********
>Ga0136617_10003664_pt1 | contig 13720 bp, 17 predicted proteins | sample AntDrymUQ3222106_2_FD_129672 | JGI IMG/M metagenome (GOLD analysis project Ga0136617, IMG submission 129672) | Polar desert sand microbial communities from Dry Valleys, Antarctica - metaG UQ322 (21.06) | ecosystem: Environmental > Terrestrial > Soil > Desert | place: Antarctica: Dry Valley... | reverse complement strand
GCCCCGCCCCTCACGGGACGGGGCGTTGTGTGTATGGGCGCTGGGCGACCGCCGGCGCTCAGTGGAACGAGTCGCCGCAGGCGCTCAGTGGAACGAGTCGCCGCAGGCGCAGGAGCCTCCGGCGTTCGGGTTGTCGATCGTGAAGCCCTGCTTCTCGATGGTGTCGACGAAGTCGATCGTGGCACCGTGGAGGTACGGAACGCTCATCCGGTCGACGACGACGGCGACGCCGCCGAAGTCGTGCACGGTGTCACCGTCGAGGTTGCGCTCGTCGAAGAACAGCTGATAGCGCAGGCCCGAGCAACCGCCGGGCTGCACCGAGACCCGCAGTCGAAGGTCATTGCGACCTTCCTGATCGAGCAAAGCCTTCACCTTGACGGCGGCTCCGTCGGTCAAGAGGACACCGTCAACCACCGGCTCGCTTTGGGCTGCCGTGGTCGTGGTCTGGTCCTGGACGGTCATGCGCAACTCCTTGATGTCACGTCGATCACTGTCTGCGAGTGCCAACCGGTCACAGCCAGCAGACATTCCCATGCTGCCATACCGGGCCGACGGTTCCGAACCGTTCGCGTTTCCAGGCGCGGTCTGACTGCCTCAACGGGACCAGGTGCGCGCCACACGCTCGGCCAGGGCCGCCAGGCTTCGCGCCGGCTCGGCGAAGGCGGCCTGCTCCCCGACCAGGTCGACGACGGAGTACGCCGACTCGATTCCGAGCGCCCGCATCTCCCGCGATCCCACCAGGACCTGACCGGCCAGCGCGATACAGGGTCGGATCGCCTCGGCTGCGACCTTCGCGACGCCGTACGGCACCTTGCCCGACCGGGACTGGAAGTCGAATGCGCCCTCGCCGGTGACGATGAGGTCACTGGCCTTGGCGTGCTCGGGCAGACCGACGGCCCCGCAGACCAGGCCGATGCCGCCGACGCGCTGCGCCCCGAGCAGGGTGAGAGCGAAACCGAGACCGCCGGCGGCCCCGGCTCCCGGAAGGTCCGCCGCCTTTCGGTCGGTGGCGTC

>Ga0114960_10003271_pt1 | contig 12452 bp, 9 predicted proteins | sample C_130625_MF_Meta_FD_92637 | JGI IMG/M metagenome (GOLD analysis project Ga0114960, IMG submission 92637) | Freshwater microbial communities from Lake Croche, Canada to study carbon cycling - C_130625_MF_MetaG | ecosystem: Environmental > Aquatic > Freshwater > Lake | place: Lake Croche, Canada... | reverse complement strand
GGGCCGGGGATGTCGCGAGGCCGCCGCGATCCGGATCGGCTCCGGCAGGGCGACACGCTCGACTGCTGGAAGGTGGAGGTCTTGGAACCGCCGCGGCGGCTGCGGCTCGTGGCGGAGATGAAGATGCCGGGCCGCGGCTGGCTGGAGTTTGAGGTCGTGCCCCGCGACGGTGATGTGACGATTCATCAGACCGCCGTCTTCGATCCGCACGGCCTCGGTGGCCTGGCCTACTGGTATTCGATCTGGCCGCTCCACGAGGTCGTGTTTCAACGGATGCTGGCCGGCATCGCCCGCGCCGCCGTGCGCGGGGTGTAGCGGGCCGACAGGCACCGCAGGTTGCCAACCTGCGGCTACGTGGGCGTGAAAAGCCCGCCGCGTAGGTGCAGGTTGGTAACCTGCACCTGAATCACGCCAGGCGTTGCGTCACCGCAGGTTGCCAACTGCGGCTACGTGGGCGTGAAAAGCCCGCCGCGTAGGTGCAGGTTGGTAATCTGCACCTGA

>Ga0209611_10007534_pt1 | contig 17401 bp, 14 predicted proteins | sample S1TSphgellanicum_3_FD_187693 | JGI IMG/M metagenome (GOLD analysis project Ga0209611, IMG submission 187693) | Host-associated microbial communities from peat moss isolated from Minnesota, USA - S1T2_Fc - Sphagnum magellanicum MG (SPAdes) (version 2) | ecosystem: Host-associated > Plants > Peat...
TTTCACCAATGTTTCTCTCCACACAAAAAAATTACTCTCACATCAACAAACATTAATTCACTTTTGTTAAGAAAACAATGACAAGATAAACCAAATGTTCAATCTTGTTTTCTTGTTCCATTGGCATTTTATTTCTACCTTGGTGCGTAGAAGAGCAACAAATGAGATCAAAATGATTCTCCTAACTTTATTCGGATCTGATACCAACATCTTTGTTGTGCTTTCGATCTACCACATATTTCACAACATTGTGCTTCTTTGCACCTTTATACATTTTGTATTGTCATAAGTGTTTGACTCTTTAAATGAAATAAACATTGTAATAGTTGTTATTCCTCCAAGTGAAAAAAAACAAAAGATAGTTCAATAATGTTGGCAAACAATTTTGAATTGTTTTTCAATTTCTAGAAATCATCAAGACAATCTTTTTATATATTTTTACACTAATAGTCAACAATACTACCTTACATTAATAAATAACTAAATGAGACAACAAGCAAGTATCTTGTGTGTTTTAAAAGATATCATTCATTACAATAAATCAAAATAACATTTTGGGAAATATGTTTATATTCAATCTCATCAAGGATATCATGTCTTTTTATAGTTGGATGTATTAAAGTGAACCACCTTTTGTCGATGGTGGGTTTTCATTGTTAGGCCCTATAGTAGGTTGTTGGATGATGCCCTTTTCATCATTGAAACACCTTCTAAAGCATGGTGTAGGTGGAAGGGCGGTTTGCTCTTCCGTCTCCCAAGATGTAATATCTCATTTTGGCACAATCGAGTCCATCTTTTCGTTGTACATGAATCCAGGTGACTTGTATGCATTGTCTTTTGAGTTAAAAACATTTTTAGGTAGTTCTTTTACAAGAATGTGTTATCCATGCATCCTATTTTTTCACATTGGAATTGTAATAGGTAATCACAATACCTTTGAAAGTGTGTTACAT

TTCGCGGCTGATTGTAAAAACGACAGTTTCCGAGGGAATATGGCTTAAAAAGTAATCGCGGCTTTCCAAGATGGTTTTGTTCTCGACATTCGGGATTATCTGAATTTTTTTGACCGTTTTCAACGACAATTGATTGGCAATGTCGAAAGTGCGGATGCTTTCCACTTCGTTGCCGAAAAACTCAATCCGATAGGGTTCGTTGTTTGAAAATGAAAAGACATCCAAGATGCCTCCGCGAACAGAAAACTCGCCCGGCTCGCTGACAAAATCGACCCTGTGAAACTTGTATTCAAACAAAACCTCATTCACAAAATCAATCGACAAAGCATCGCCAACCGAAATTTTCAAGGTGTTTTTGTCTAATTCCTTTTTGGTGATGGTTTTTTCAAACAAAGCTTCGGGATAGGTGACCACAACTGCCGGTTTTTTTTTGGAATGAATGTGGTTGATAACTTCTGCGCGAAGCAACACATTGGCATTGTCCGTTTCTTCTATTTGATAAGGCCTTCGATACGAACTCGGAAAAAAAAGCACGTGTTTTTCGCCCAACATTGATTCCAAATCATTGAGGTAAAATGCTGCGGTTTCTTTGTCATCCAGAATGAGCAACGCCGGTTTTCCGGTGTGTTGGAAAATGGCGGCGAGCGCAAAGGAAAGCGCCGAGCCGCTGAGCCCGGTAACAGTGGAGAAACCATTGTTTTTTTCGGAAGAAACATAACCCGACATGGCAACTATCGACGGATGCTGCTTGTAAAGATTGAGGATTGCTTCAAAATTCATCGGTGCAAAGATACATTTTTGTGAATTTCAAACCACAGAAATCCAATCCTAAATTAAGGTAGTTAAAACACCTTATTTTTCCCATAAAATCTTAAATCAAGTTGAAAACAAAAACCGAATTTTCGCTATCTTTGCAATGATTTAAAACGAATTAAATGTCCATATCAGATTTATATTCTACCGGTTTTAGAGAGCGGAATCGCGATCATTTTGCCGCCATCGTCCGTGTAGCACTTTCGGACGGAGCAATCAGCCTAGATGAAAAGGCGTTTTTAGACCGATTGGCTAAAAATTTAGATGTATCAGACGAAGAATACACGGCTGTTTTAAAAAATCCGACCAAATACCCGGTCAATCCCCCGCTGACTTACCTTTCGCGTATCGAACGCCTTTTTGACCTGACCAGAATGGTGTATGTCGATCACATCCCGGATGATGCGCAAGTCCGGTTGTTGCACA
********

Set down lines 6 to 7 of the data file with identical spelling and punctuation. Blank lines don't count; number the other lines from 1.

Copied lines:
TTTCACCAATGTTTCTCTCCACACAAAAAAATTACTCTCACATCAACAAACATTAATTCACTTTTGTTAAGAAAACAATGACAAGATAAACCAAATGTTCAATCTTGTTTTCTTGTTCCATTGGCATTTTATTTCTACCTTGGTGCGTAGAAGAGCAACAAATGAGATCAAAATGATTCTCCTAACTTTATTCGGATCTGATACCAACATCTTTGTTGTGCTTTCGATCTACCACATATTTCACAACATTGTGCTTCTTTGCACCTTTATACATTTTGTATTGTCATAAGTGTTTGACTCTTTAAATGAAATAAACATTGTAATAGTTGTTATTCCTCCAAGTGAAAAAAAACAAAAGATAGTTCAATAATGTTGGCAAACAATTTTGAATTGTTTTTCAATTTCTAGAAATCATCAAGACAATCTTTTTATATATTTTTACACTAATAGTCAACAATACTACCTTACATTAATAAATAACTAAATGAGACAACAAGCAAGTATCTTGTGTGTTTTAAAAGATATCATTCATTACAATAAATCAAAATAACATTTTGGGAAATATGTTTATATTCAATCTCATCAAGGATATCATGTCTTTTTATAGTTGGATGTATTAAAGTGAACCACCTTTTGTCGATGGTGGGTTTTCATTGTTAGGCCCTATAGTAGGTTGTTGGATGATGCCCTTTTCATCATTGAAACACCTTCTAAAGCATGGTGTAGGTGGAAGGGCGGTTTGCTCTTCCGTCTCCCAAGATGTAATATCTCATTTTGGCACAATCGAGTCCATCTTTTCGTTGTACATGAATCCAGGTGACTTGTATGCATTGTCTTTTGAGTTAAAAACATTTTTAGGTAGTTCTTTTACAAGAATGTGTTATCCATGCATCCTATTTTTTCACATTGGAATTGTAATAGGTAATCACAATACCTTTGAAAGTGTGTTACAT

TTCGCGGCTGATTGTAAAAACGACAGTTTCCGAGGGAATATGGCTTAAAAAGTAATCGCGGCTTTCCAAGATGGTTTTGTTCTCGACATTCGGGATTATCTGAATTTTTTTGACCGTTTTCAACGACAATTGATTGGCAATGTCGAAAGTGCGGATGCTTTCCACTTCGTTGCCGAAAAACTCAATCCGATAGGGTTCGTTGTTTGAAAATGAAAAGACATCCAAGATGCCTCCGCGAACAGAAAACTCGCCCGGCTCGCTGACAAAATCGACCCTGTGAAACTTGTATTCAAACAAAACCTCATTCACAAAATCAATCGACAAAGCATCGCCAACCGAAATTTTCAAGGTGTTTTTGTCTAATTCCTTTTTGGTGATGGTTTTTTCAAACAAAGCTTCGGGATAGGTGACCACAACTGCCGGTTTTTTTTTGGAATGAATGTGGTTGATAACTTCTGCGCGAAGCAACACATTGGCATTGTCCGTTTCTTCTATTTGATAAGGCCTTCGATACGAACTCGGAAAAAAAAGCACGTGTTTTTCGCCCAACATTGATTCCAAATCATTGAGGTAAAATGCTGCGGTTTCTTTGTCATCCAGAATGAGCAACGCCGGTTTTCCGGTGTGTTGGAAAATGGCGGCGAGCGCAAAGGAAAGCGCCGAGCCGCTGAGCCCGGTAACAGTGGAGAAACCATTGTTTTTTTCGGAAGAAACATAACCCGACATGGCAACTATCGACGGATGCTGCTTGTAAAGATTGAGGATTGCTTCAAAATTCATCGGTGCAAAGATACATTTTTGTGAATTTCAAACCACAGAAATCCAATCCTAAATTAAGGTAGTTAAAACACCTTATTTTTCCCATAAAATCTTAAATCAAGTTGAAAACAAAAACCGAATTTTCGCTATCTTTGCAATGATTTAAAACGAATTAAATGTCCATATCAGATTTATATTCTACCGGTTTTAGAGAGCGGAATCGCGATCATTTTGCCGCCATCGTCCGTGTAGCACTTTCGGACGGAGCAATCAGCCTAGATGAAAAGGCGTTTTTAGACCGATTGGCTAAAAATTTAGATGTATCAGACGAAGAATACACGGCTGTTTTAAAAAATCCGACCAAATACCCGGTCAATCCCCCGCTGACTTACCTTTCGCGTATCGAACGCCTTTTTGACCTGACCAGAATGGTGTATGTCGATCACATCCCGGATGATGCGCAAGTCCGGTTGTTGCACA